High-risk donor status did not affect pediatric heart transplant outcomes
Children who received transplanted hearts from high infectious-risk donors had no differences in outcomes compared with children who received hearts from donors at standard infectious risk, according to new findings.
In addition, there was a trend toward shorter time on the waitlist for children who received high-risk grafts compared with those who received standard-risk grafts, Raj Sahulee, DO, assistant professor of pediatrics at Icahn School of Medicine at Mount Sinai, reported at Cardiology 2014, the 17th annual update on pediatric and congenital CVD. The data were subsequently published in The Journal of Heart and Lung Transplantation.
“There is in fact no such thing as zero risk for infectious pathogen transmission through transplantation,” Sahulee told Cardiology Today. “These data show that, although the risk [of infection from high-risk grafts] is present, the overall risk is low, the outcomes are the same [as with standard-risk grafts], and those potential outcomes should be weighed with the potential outcomes of not being transplanted with a high-risk donor graft.”
Refusal of donor hearts
The United Network for Organ Sharing (UNOS) in 2004 began labeling any organ donor who met CDC criteria for high infectious disease behavior as high risk. This led to reports of refusal by some families and doctors to accept donor hearts labeled high risk, according to the study background.
Sahulee and colleagues reviewed the UNOS database to investigate differences in outcomes between children who received high-risk grafts and those who received standard-risk grafts from June 2004 to July 2012.
“To date, no study in any pediatric transplant literature had looked at the outcome difference for CDC high-risk donor grafts,” Sahulee told Cardiology Today. “Ours was the first study to look at the percentage of heart transplants in pediatrics that use high-risk donor grafts, and it was one of a limited number of overall studies and the first pediatric study to look specifically at differences in survival and outcome.”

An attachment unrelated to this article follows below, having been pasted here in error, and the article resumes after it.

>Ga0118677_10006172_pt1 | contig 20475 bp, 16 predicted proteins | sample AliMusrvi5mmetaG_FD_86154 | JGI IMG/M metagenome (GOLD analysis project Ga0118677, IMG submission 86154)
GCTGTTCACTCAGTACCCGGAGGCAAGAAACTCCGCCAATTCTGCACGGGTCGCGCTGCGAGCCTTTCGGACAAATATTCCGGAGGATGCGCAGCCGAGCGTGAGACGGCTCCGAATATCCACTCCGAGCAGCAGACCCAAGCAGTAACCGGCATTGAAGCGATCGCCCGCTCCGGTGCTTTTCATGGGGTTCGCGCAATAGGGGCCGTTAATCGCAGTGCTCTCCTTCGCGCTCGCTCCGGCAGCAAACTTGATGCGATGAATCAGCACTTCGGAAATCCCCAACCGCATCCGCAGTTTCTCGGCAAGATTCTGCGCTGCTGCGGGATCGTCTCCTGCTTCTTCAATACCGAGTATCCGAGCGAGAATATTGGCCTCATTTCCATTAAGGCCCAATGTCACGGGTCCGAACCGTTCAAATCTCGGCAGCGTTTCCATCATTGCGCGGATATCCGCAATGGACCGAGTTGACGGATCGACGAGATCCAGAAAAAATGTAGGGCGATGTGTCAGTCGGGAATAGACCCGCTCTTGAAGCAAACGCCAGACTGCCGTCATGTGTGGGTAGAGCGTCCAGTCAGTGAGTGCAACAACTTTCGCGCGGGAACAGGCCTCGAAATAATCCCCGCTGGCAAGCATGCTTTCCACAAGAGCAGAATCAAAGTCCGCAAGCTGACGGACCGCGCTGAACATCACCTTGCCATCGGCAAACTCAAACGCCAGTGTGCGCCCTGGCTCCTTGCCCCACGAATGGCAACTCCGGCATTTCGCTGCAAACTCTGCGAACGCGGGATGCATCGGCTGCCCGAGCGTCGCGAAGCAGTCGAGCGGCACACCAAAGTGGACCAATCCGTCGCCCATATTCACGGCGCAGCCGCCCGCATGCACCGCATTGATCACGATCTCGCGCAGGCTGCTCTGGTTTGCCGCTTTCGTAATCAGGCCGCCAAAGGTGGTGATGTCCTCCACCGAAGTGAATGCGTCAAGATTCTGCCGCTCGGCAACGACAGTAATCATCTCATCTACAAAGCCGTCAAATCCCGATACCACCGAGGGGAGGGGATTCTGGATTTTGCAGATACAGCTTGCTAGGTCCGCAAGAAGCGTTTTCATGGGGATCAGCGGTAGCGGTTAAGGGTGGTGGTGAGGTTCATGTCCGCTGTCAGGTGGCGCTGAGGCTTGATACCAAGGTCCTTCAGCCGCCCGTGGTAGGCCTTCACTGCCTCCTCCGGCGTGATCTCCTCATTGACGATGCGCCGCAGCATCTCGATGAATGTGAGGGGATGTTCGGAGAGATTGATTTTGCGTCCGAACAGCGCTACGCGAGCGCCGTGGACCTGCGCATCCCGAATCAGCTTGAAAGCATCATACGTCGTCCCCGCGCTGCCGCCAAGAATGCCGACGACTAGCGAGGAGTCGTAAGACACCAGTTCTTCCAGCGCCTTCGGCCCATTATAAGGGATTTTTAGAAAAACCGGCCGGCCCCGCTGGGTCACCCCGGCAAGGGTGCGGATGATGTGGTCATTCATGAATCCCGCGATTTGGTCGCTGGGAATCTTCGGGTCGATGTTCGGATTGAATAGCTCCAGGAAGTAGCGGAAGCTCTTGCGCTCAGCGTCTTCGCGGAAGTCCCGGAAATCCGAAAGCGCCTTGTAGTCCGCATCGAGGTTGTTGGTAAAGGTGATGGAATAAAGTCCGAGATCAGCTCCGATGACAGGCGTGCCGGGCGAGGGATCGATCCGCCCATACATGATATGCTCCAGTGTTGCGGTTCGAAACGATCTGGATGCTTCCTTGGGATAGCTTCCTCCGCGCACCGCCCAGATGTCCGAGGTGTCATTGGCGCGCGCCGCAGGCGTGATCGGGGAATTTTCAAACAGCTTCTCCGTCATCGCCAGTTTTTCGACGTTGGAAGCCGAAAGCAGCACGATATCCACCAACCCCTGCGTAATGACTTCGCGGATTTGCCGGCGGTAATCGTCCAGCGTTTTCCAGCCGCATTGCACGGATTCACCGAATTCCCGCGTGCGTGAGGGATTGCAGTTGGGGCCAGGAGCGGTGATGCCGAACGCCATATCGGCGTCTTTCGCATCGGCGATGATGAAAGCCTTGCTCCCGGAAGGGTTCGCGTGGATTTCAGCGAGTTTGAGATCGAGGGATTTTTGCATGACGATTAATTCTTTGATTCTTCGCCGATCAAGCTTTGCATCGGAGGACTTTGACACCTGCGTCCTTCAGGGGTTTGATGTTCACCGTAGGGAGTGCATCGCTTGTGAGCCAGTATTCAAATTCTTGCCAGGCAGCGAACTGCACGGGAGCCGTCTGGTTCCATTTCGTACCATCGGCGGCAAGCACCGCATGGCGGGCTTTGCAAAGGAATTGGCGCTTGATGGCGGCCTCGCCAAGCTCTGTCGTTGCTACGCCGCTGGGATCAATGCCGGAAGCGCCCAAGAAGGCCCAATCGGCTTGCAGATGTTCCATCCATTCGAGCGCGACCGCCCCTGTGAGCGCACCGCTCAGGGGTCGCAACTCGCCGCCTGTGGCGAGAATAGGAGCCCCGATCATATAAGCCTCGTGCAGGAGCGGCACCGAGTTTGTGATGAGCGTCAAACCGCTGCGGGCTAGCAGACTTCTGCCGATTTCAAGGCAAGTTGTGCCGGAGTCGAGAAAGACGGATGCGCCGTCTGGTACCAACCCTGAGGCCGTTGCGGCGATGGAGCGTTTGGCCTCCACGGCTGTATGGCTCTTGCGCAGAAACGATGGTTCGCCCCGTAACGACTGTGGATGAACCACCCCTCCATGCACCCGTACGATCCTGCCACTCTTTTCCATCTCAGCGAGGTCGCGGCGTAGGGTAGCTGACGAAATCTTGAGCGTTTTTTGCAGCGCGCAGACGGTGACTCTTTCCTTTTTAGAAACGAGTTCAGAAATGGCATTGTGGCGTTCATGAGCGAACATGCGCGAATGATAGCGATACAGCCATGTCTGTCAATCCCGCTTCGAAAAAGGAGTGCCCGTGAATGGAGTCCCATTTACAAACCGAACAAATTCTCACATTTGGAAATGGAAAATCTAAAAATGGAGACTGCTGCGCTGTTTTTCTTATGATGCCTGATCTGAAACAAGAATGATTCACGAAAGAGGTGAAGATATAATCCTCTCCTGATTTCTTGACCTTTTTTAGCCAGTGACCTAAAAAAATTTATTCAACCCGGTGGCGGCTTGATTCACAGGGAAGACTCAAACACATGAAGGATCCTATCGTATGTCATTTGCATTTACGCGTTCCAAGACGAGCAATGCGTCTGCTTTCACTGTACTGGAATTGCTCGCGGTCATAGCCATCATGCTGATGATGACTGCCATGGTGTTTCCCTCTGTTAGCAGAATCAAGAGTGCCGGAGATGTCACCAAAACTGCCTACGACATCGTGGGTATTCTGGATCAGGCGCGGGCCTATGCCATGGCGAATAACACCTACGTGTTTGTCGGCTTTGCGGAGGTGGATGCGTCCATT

The primary outcomes were patient survival and graft survival. Secondary outcomes included differences in waitlist times and short-term morbidities after transplantation.
Of 2,782 pediatric heart transplants performed during the study period, 4.1% involved a high-risk donor graft. Patients receiving high-risk grafts were older on average than those receiving standard-risk grafts (8.5 years vs. 6.5 years; P<.01), but there was no difference in sex (53.4% girls vs. 45.8% girls, P=.1), the researchers found.
No difference in survival
Results also demonstrated no difference between the groups in patient survival (log rank P=.88) or graft survival (log rank P=.89).
The researchers observed a trend toward shorter mean waitlist time for those with high-risk grafts compared with those with standard-risk grafts (59.5 days vs. 98.3 days; P=.06).
In addition, there was no difference in episodes of rejection prior to discharge (high-risk group, 17.2%; standard-risk group, 16.4%; P=.81) or in length of stay after transplantation (high-risk group, 27.6 days; standard-risk group, 26.1 days; P=.58).
Because additional informed consent is required to receive a CDC high-risk graft, “in experience, this has led to refusal of otherwise high quality grafts by patients, families and even physicians themselves,” Sahulee said in an interview. “Some institutions have a widespread policy against using high-risk donor grafts altogether. But [the findings are] information that a transplant physician can use when speaking to a potential transplant recipient when describing the risks and benefits of receiving transplantation with high-risk donor grafts.” – by Erik Swain
For more information:
Sahulee R. Abstract 624. Presented at: Cardiology 2014, the 17th Annual Update on Pediatric and Congenital Cardiovascular Disease; Feb. 19-23, 2014; Lake Buena Vista, Fla.
Disclosure: UNOS is funded by the Department of Health and Human Services. Sahulee reports no relevant financial disclosures.